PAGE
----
Instructor:  Loncke

EDLF 5500-3:  Neurobiological Perspectives on Learning and Instruction*Note:  EDLF 5500-3 may be used to fulfill either the Cognitive Psychology or the Neuroscience area requirement, but not both.
Credits:  3
Prerequisites:  None
Enrollment Restrictions:  
Description of course contents:  This seminar will introduce students to the basic principles and methods of educational neuroscience and related biological disciplines. Readings will cover topics such as stress hormones and classroom learning, neuromyths, genetic influences on the development of reading skills, and implications of evolutionary theory for understanding the importance of recess, the value of mixed-age school settings, and the benefits of cooperative learning.
Instructor:  Berch

 

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Neuroscience

PSYC 2200:  Neural Basis of Behavior
Credits:  3
Prerequisites:  None
Enrollment Restrictions:  None
Description of course contents:  One approach to understanding human behavior is to consider ourselves from a biological perspective. This course attempts to do so by examining how the brain guides behavior. The first portion is an overview of the structure and function of the central nervous system. With this knowledge, we then examine how the brain controls a variety of higher behaviors, including learning and memory, sex, emotions and sleeping.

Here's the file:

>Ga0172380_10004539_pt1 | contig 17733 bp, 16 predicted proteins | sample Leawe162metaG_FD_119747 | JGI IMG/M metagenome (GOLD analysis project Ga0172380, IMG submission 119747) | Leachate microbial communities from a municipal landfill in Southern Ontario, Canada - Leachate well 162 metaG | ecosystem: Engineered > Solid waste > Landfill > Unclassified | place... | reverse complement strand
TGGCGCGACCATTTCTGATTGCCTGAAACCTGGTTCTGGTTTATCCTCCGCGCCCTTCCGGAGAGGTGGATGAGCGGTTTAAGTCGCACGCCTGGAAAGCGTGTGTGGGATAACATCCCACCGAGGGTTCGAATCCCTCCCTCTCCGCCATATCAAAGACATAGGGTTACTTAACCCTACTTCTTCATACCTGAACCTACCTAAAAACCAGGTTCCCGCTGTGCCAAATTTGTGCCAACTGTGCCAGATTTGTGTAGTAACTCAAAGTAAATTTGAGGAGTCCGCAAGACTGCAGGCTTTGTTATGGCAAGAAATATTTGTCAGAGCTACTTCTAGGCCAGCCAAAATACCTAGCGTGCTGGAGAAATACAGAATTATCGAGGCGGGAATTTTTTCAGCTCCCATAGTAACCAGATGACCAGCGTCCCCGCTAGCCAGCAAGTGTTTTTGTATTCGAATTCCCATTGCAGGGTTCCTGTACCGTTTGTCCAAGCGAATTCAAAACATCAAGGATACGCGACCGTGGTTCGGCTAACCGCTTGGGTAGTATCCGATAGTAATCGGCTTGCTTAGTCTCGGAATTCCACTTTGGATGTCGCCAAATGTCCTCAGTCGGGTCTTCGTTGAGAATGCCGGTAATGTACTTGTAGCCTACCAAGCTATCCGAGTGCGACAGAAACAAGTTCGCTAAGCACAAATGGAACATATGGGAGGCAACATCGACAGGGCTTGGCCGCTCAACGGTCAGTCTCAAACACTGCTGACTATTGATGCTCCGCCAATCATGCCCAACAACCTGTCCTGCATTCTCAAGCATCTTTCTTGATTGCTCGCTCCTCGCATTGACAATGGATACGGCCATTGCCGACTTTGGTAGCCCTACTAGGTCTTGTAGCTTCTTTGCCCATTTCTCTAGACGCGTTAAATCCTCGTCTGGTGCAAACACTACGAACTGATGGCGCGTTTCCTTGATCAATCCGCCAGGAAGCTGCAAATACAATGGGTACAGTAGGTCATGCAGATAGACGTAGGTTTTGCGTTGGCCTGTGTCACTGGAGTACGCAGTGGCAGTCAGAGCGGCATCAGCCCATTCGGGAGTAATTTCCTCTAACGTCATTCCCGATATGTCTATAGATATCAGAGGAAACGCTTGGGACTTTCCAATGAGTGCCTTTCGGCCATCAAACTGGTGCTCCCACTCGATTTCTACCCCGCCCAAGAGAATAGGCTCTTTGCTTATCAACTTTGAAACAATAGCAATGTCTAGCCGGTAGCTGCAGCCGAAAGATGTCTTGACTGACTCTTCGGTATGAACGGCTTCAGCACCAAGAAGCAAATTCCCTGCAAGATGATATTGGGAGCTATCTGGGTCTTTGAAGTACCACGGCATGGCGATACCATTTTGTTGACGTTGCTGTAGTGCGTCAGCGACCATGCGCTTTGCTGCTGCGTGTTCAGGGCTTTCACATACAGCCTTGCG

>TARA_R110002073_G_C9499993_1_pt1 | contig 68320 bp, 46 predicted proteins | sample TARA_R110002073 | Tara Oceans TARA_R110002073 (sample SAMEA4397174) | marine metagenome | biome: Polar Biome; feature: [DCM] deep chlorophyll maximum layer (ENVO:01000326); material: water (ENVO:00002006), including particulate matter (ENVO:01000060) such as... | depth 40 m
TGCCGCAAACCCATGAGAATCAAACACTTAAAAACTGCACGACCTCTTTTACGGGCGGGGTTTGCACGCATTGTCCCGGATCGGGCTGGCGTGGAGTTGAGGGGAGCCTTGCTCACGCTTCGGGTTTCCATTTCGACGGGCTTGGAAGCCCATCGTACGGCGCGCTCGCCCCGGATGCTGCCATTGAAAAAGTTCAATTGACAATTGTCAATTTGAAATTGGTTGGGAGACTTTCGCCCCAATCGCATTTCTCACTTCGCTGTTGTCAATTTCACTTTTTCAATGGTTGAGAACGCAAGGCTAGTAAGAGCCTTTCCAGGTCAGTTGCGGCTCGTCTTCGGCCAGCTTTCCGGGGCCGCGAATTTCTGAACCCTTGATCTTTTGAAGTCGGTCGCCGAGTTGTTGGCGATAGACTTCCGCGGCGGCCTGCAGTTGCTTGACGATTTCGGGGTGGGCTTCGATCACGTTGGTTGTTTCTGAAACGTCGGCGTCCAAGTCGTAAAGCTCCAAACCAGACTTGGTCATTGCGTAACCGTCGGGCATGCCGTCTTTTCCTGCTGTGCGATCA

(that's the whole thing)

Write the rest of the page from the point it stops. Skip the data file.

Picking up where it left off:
Instructor:  Hill

PSYC 4200:  Neural Mechanisms of Behavior
* Note:  PSYC 4200 OR BIOL 3170 credits may count for the major, but not both.
Credits:  4
Prerequisites:  PSYC 2200 or Instructor Permission
Enrollment Restrictions:  Psychology Majors /Minors, Cognitive Science Majors, and Neuroscience Majors
Description of course contents:  Lectures and discussions on molecular and cellular aspects of neural mechanisms as they relate to behavior. Topics will include neuroanatomy, neurophysiology, neurotransmitters and receptors, neuropharmacology, cortical organization and function, plasticity and neurodegenerative diseases.    
Instructor:  Erisir

PSYC 5260:  Brain Systems Involved in Learning and Memory
*Note:  PSYC 5260 may be used to fulfill either the Neuroscience or the Cognitive Psychology area requirement, but not both.
Credits:  3
Prerequisites:  PSYC 2200 or PSYC 4200  
Enrollment Restrictions:  4th years: Psychology Majors/Minors, Cognitive Science Majors, and Neuroscience Majors; GSAS
Description of course contents:  Studies the major theories, findings, and conceptual issues important to an analysis of the neuronal mechanisms that underlie memory storage.
Instructor:  Williams

PSYC 5559-1:  Neurobiology of Speech and Language
Credits:  3
Prerequisites:  PSYC 2200, 3005, and a 3000-level PSYC or BIOL course